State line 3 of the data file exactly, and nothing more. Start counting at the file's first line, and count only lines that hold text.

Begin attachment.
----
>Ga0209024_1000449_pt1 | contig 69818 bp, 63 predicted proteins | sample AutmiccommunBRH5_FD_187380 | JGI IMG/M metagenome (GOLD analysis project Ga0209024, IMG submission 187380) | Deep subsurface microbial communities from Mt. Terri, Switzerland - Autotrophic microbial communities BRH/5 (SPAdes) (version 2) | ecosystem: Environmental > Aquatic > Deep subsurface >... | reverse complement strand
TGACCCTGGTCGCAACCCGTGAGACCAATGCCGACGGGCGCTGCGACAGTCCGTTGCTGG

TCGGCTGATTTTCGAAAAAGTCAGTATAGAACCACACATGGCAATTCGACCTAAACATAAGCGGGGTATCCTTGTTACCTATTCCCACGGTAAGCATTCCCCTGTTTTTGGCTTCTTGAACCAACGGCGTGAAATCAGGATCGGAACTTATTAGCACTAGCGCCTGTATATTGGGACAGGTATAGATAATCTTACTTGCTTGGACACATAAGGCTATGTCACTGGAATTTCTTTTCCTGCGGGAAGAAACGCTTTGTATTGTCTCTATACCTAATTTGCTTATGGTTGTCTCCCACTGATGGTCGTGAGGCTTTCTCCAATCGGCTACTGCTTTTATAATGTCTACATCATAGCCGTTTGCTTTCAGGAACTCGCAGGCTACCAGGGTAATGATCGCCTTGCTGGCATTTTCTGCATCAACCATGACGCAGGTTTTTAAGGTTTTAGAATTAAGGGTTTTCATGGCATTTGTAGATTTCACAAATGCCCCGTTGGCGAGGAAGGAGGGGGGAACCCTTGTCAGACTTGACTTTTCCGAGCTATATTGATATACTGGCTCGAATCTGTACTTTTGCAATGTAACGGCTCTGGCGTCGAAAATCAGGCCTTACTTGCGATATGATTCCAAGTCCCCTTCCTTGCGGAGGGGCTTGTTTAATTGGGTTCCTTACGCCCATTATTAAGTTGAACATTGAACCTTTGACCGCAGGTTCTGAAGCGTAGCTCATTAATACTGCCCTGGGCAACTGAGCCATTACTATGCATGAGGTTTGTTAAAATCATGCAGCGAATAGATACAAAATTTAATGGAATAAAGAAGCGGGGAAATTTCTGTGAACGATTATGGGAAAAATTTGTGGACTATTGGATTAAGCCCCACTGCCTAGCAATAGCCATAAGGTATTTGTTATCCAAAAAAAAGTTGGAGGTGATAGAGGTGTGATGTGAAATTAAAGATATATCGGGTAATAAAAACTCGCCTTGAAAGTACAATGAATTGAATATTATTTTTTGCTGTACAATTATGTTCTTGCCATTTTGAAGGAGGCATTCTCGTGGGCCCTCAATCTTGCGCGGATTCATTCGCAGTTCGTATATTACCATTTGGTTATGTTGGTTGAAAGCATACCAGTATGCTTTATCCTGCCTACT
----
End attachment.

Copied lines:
TCGGCTGATTTTCGAAAAAGTCAGTATAGAACCACACATGGCAATTCGACCTAAACATAAGCGGGGTATCCTTGTTACCTATTCCCACGGTAAGCATTCCCCTGTTTTTGGCTTCTTGAACCAACGGCGTGAAATCAGGATCGGAACTTATTAGCACTAGCGCCTGTATATTGGGACAGGTATAGATAATCTTACTTGCTTGGACACATAAGGCTATGTCACTGGAATTTCTTTTCCTGCGGGAAGAAACGCTTTGTATTGTCTCTATACCTAATTTGCTTATGGTTGTCTCCCACTGATGGTCGTGAGGCTTTCTCCAATCGGCTACTGCTTTTATAATGTCTACATCATAGCCGTTTGCTTTCAGGAACTCGCAGGCTACCAGGGTAATGATCGCCTTGCTGGCATTTTCTGCATCAACCATGACGCAGGTTTTTAAGGTTTTAGAATTAAGGGTTTTCATGGCATTTGTAGATTTCACAAATGCCCCGTTGGCGAGGAAGGAGGGGGGAACCCTTGTCAGACTTGACTTTTCCGAGCTATATTGATATACTGGCTCGAATCTGTACTTTTGCAATGTAACGGCTCTGGCGTCGAAAATCAGGCCTTACTTGCGATATGATTCCAAGTCCCCTTCCTTGCGGAGGGGCTTGTTTAATTGGGTTCCTTACGCCCATTATTAAGTTGAACATTGAACCTTTGACCGCAGGTTCTGAAGCGTAGCTCATTAATACTGCCCTGGGCAACTGAGCCATTACTATGCATGAGGTTTGTTAAAATCATGCAGCGAATAGATACAAAATTTAATGGAATAAAGAAGCGGGGAAATTTCTGTGAACGATTATGGGAAAAATTTGTGGACTATTGGATTAAGCCCCACTGCCTAGCAATAGCCATAAGGTATTTGTTATCCAAAAAAAAGTTGGAGGTGATAGAGGTGTGATGTGAAATTAAAGATATATCGGGTAATAAAAACTCGCCTTGAAAGTACAATGAATTGAATATTATTTTTTGCTGTACAATTATGTTCTTGCCATTTTGAAGGAGGCATTCTCGTGGGCCCTCAATCTTGCGCGGATTCATTCGCAGTTCGTATATTACCATTTGGTTATGTTGGTTGAAAGCATACCAGTATGCTTTATCCTGCCTACT